James Neal found the math amusing.
If he sustains the pace he has had through the first 15 games, the Penguins winger will finish the season with 350 shots.
"Three hundred and fifty?" Neal said, then called around to a couple of teammates to share the number and a chuckle.
What's the NHL record, a couple of them wondered?
That would be 550 set by Boston's Phil Esposito in 1970-71. More recently, Washington's Alex Ovechkin has led the league in each of his six seasons, with a high of 528 in 2008-09.
Scaling it back to raw, current numbers makes things easier for Neal to comprehend.
He is leading the NHL with 64 shots and ranked second in the league with an average of 4.3 per game going into Wednesday. He has had as many as eight shots twice.
That, he said, is a product of a good first month's work, one in which he has been feeling good and playing particularly well.
"I'm not surprised," he said of his shot total. "I'm just getting good chances, shooting the puck well, skating well. It just comes with the way you're playing.
"When you're getting chances, you're getting shots."
Those shots have produced a team-best nine goals. Three have come on the power play, also tops on the club.
After he was acquired from Dallas in a February trade, Neal struggled to get his offense untracked. He averaged 2.6 shots a game and had just one goal in his first 20 regular-season games with the Penguins.
Friday, he will face his former team for the first time, and the Stars can expect to see a winger who is fulfilling the offensive promise the Penguins were counting on when they acquired him.
Penguins coach Dan Bylsma thinks getting to the puck, or a place where the puck will be, has been the key.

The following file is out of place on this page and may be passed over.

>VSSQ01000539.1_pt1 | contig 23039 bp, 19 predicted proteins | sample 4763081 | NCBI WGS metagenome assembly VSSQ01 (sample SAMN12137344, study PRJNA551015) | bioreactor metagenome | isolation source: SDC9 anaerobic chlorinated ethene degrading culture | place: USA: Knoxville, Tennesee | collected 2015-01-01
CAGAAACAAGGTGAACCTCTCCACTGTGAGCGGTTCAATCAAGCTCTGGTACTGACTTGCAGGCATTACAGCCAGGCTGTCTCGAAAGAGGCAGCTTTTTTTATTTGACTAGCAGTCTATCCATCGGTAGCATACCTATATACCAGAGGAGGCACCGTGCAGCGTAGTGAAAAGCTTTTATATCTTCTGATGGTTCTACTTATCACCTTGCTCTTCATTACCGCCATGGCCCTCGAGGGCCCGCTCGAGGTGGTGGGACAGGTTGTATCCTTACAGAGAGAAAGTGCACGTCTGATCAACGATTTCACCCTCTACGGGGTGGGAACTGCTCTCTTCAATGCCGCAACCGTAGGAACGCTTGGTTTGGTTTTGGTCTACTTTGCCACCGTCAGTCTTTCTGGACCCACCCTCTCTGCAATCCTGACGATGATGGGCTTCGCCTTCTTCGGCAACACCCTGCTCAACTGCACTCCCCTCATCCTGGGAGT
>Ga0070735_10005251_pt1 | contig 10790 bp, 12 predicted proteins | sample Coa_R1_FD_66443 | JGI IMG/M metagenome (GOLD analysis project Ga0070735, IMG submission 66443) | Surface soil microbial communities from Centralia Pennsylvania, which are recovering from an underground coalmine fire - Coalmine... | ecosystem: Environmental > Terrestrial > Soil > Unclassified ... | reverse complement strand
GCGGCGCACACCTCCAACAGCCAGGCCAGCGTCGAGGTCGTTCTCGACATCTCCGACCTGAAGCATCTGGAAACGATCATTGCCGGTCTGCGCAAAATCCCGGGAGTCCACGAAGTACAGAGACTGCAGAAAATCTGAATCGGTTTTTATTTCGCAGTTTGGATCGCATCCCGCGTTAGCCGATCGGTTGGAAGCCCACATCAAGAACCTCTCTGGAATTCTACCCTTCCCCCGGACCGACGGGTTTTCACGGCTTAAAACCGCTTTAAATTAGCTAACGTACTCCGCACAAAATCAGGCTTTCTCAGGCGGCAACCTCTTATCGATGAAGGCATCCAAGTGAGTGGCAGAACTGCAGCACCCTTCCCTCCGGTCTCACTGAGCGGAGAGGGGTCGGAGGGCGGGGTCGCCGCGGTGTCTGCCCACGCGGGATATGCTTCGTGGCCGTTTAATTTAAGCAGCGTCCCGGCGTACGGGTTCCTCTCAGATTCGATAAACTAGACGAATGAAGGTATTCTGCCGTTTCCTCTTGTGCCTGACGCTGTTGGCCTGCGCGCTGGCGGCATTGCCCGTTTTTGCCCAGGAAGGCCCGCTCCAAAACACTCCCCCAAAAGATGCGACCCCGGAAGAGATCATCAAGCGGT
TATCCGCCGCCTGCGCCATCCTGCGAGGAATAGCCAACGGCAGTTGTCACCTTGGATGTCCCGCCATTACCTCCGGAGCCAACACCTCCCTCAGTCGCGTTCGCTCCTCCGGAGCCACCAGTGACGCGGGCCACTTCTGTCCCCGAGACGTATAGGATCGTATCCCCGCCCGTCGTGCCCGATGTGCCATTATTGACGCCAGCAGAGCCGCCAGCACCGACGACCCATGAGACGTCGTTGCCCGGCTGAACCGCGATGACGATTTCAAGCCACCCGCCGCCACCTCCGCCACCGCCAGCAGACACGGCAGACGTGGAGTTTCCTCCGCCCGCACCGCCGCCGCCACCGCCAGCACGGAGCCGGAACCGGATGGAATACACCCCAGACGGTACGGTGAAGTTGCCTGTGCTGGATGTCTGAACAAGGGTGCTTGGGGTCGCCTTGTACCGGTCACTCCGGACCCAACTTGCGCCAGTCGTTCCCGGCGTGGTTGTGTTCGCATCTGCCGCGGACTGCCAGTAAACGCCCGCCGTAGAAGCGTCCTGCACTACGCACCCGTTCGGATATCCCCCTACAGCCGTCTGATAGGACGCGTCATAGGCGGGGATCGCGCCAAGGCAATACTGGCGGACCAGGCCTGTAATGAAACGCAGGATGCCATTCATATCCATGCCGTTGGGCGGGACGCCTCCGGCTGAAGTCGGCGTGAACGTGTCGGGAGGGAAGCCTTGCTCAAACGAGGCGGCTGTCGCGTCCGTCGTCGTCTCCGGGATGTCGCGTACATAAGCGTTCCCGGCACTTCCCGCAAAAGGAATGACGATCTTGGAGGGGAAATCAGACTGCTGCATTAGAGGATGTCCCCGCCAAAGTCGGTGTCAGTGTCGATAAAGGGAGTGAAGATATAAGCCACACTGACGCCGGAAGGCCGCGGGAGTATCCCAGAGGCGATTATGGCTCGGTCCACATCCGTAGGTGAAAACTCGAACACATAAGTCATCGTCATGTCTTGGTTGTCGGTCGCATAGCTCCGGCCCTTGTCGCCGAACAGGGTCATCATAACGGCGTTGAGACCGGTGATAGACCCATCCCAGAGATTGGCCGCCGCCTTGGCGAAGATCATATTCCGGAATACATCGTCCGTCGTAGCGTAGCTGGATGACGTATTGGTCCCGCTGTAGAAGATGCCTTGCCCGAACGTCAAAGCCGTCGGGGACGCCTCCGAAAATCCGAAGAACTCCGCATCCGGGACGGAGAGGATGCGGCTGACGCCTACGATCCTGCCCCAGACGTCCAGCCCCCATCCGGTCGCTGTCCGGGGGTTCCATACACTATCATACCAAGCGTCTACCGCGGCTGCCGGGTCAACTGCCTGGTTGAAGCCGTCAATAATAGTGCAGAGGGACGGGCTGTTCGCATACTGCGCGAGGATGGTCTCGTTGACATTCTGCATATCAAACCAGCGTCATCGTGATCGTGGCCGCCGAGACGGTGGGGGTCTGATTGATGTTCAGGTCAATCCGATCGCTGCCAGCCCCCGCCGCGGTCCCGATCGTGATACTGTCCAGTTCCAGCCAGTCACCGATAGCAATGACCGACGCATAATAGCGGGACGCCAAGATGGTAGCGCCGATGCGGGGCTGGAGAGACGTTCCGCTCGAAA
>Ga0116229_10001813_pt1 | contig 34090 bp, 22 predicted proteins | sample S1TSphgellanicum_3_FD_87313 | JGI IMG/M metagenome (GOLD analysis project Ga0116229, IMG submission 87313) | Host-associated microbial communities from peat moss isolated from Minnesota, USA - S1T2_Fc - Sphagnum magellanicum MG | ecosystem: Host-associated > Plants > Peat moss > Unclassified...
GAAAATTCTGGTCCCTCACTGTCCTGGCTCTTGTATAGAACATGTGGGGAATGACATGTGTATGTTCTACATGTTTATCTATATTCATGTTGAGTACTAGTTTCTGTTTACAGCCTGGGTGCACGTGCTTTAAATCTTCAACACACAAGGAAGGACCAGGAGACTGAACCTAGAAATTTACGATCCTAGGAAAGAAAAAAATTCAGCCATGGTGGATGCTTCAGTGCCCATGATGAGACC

"Speed is a big factor for James' game, whether it's on the forecheck, hunting pucks down, pursuing pucks in the offensive zone -- those things he's done extremely well," Bylsma said. "It's led to more opportunity with the puck for him and his line.
"We've seen him get shots on the rush. He's good at doing that. But I think he's also gotten shots from rebound areas, from five-on-five offensive play. I think he's more of a factor shooting on the power play, both from the net-front and the low area."
Steve Sullivan, the other winger on the line often centered by Evgeni Malkin, said Neal has a great knack of putting himself in places to receive and release the puck.
"He's creating those chances himself. Absolutely," Sullivan said. "He's a smart hockey player. He gets himself open. I'm a pass-first, shoot-second [player], so I'm looking for him -- and he's not hard to find.
"Yeah, I force a few pucks to him, but, on most passes, I'm giving it to him because he's open. He's a player who gets into those soft areas and knows where to go to get the puck."
Passing up a shot in this instance, Neal threw the compliment back. The caliber of talent among his new teammates has helped get the puck on his stick a lot.
"Of course," he said. "When you're putting yourself in places to get the puck on net and you're getting the puck from your linemates, you're going to get a lot of shots."
Neal's launches have not been net-seeking missiles in every case. Some of his goals have come from simply throwing the puck toward the goaltender and having it bounce in off an opponent or post.
But that only happens if a player is launching the puck in the first place. He has done that a lot, 124 times.
He also led the NHL in missed shots, 31, before Wednesday. Opponents have blocked 29, although six times he has had just one or no shots blocked. More than half the time, though, his shots result in a goal or a save by the goaltender.
"That's a big thing, getting it through," Neal said. "Guys like to block shots, especially a [defenseman] when you're coming in on him. When you get shots through, you give yourself a chance to score every time."
Neal, 24, has increased his shot total every season. He had 171 as a rookie 2008-09, then 200 and 212.
"I think five shots would be good every game. If you want to set a goal, it would probably be five shots a game," Neal said.
That would lead to 410 by season's end, which would be enough to have beaten Ovechkin in three of the past five seasons.
It also is more than the 350 that Neal found almost silly.
"You just don't want to pass up shots," Neal said, shrugging. "When things are going good and you're shooting the puck well and scoring goals, you don't want to pass up shots."
For much more on the Penguins, read the Pens Plus blog with Dave Molinari and Shelly Anderson at www.post-gazette.com/plus . Shelly Anderson: email@example.com , 412-263-1721 and Twitter @pgshelly